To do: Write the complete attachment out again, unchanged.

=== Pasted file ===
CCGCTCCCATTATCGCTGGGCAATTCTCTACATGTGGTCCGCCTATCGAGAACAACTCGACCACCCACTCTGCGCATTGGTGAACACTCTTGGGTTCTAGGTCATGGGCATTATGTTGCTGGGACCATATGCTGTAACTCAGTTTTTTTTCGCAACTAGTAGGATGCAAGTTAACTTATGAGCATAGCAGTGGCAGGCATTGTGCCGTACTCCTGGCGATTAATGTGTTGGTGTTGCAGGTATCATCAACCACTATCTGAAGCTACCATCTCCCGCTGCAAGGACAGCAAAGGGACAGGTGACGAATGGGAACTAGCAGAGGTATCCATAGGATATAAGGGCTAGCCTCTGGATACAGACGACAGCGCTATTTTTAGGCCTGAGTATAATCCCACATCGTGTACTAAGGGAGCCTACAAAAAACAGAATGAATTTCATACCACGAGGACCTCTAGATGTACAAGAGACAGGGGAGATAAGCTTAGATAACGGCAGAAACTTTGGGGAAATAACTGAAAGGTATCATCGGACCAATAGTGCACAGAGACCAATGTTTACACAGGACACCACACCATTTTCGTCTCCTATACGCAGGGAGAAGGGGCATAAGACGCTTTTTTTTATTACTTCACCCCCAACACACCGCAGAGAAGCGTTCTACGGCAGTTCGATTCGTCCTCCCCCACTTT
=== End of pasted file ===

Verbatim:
CCGCTCCCATTATCGCTGGGCAATTCTCTACATGTGGTCCGCCTATCGAGAACAACTCGACCACCCACTCTGCGCATTGGTGAACACTCTTGGGTTCTAGGTCATGGGCATTATGTTGCTGGGACCATATGCTGTAACTCAGTTTTTTTTCGCAACTAGTAGGATGCAAGTTAACTTATGAGCATAGCAGTGGCAGGCATTGTGCCGTACTCCTGGCGATTAATGTGTTGGTGTTGCAGGTATCATCAACCACTATCTGAAGCTACCATCTCCCGCTGCAAGGACAGCAAAGGGACAGGTGACGAATGGGAACTAGCAGAGGTATCCATAGGATATAAGGGCTAGCCTCTGGATACAGACGACAGCGCTATTTTTAGGCCTGAGTATAATCCCACATCGTGTACTAAGGGAGCCTACAAAAAACAGAATGAATTTCATACCACGAGGACCTCTAGATGTACAAGAGACAGGGGAGATAAGCTTAGATAACGGCAGAAACTTTGGGGAAATAACTGAAAGGTATCATCGGACCAATAGTGCACAGAGACCAATGTTTACACAGGACACCACACCATTTTCGTCTCCTATACGCAGGGAGAAGGGGCATAAGACGCTTTTTTTTATTACTTCACCCCCAACACACCGCAGAGAAGCGTTCTACGGCAGTTCGATTCGTCCTCCCCCACTTT